The First Crusade In Medieval Times History

The First Crusade In Medieval Times History
📌Category: History
📌Words: 649
📌Pages: 3
📌Published: 15 March 2021

After the First Crusade, the relationships between the Western Christians, the Byzantines, and the Muslims were somewhat strained in the Crusader States. During this Crusade, the Western Christians defended the Byzantines against their assailants, the Muslims. This took place after the great rift between the Eastern and Western Churches, commonly known as the Great Schism of 1054. Pope Urban II called for the First Crusade to win back the Holy Land from the Muslims, but also to defend the Byzantine Christians, for he hoped to return the unity that once was present between the Catholics and the Eastern Orthodox Churches. However, once the Western Christians won this Crusade, unity between the two churches remained nonexistent. The Western Christians and the Byzantines saw the Muslims as a common enemy, each other as untrustworthy, and the Muslims saw the Christians as unintelligent soldiers, each group’s strengths were in their pride and faith, but their weakness in greatly distrusting each other led to their strengths amounting to almost nothing. 

Although the Western Christians, Byzantines, and Muslims all had different opinions of each other, each opinion followed a common theme of distaste and distrust. Usamah gives an account regarding the Muslim Arabs, who said that the Christians were like “animals possessing the virtues of courage and fighting, but nothing else” (Viking Reader 447). The Muslims thought the Christians were stupid and insensitive; they had a strong military, but lacked in all other virtues. Ibn Jubair showed his conflicted judgments on the Christians. He saw that they were good rulers and prosperous, but he shunned them for their infidels. 

King Louis VII of the Franks had a great zeal for the faith, and he saw the Muslims as formidable enemies. This can be seen when he “received the insignia of the cross which the Supreme Pontiff had sent to him” (Kolbe Reader 300) and took great joy in spreading the Christian faith. He also sent ambassadors to kings in many other regions to form allies in the army he was building to defend the Eastern Christians, the Byzantines, from the Muslims. Additionally, on behalf of the Western Christians, Odo of Deuil stated that the Byzantines were untrustworthy and bedraggled. After the First Crusade, when he and his army entered the land of the Byzantines, Odo claimed, “The city is rather squalid and smelly and many places are afflicted with perpetual darkness” (304). He then went on to criticize the Byzantine’s incompetent practices of upholding the law; for many criminals never felt shame because their crimes were never punished nor brought to light.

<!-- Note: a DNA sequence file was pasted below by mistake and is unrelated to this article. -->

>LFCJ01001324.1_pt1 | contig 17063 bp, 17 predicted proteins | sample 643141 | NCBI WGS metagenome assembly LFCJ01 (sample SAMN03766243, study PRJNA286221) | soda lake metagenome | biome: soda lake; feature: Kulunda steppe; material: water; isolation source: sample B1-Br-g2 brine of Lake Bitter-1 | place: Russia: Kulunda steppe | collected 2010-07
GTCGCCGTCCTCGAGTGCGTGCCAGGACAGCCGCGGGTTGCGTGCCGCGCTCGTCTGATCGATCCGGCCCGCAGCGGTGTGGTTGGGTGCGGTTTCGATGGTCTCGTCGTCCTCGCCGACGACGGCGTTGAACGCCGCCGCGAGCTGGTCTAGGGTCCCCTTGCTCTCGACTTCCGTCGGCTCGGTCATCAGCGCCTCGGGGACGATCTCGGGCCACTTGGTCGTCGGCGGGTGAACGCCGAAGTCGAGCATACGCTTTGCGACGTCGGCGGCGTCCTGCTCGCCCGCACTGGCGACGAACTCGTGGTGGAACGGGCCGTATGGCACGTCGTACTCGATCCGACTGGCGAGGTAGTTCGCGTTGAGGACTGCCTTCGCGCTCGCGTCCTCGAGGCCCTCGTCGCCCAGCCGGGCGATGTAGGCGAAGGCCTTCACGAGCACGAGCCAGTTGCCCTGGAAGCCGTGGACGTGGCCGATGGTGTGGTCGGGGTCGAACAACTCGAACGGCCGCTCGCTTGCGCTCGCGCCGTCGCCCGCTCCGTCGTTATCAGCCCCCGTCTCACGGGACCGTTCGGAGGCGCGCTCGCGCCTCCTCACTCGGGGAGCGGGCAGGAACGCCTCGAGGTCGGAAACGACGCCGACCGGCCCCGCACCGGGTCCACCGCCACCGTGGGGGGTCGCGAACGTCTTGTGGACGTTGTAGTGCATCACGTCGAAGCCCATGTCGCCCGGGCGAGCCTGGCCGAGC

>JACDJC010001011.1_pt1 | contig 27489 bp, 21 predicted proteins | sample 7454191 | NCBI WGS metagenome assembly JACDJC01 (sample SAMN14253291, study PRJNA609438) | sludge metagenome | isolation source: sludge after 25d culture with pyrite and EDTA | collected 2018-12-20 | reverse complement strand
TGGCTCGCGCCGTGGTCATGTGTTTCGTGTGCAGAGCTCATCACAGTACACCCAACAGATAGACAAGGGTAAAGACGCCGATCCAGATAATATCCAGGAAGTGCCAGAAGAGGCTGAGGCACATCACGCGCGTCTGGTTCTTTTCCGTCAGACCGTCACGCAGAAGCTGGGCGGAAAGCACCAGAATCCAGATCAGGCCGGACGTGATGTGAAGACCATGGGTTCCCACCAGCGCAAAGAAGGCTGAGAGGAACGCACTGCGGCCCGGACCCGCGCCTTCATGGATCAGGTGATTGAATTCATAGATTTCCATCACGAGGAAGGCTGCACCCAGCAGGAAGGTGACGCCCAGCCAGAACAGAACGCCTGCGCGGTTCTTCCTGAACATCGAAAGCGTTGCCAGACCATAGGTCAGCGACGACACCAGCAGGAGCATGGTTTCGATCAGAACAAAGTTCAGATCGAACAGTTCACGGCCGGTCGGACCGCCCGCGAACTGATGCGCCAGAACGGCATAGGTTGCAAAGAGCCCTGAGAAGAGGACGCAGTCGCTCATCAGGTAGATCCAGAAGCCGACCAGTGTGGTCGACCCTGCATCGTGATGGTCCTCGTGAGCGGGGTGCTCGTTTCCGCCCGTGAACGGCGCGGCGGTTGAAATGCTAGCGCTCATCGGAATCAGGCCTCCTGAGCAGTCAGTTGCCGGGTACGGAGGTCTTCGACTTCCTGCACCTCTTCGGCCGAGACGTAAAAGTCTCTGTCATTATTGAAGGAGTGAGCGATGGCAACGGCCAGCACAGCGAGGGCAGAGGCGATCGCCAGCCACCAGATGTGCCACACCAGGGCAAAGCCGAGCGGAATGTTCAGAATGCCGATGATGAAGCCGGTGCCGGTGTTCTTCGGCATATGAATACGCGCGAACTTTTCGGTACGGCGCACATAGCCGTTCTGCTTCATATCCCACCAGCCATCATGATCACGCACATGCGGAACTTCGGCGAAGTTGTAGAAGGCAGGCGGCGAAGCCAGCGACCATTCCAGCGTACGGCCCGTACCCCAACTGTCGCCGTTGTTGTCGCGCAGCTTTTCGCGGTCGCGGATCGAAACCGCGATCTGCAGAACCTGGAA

Western Christendom and its Christians proved to be powerful and beautiful, which can be seen by the architecture of Mon Saint-Michel, called, “The Tower of the Great Soldier Angel” (Kolbe Reader 311) and the Chartres, titled, “The Castle of the Queen of Heaven and Earth” (316). However, because of the Western Christians’ tension and disunity with the Byzantines, their great power was stripped from them during the strife of the investiture controversy. The Eastern Christians also had beautiful churches, such as the Hagia Sophia, which gave them great renown and respect. Nonetheless, these churches continued to defy Western attempts at reconciliation and furthered the schism between the two. The Muslims were of great strength, which gave them the upper hand in wars. However, the Muslims always had “reason to complain under their own government, of the injustice of the chiefs” (286). This is the weakness that drove the people to willingly subject themselves to the rule of the Franks, the Western Christians. 

After the First Crusade, there was a delicate tolerance between the three religious groups: the western Catholics, the eastern Orthodox Byzantines, and the Muslims. Each group proved their individual strengths in the practice of their own ways, but it cannot be denied that they each had some influence on one another. If these three groups had formed together in trust, then they could have become an impenetrable force; their disunity was perhaps their greatest weakness of all. The western Christians, the Byzantines, and the Muslims were filled with great distrust and animosity on different levels for each other; however, neither was so great so as to prevent them from getting along and making things work in the Crusader States.

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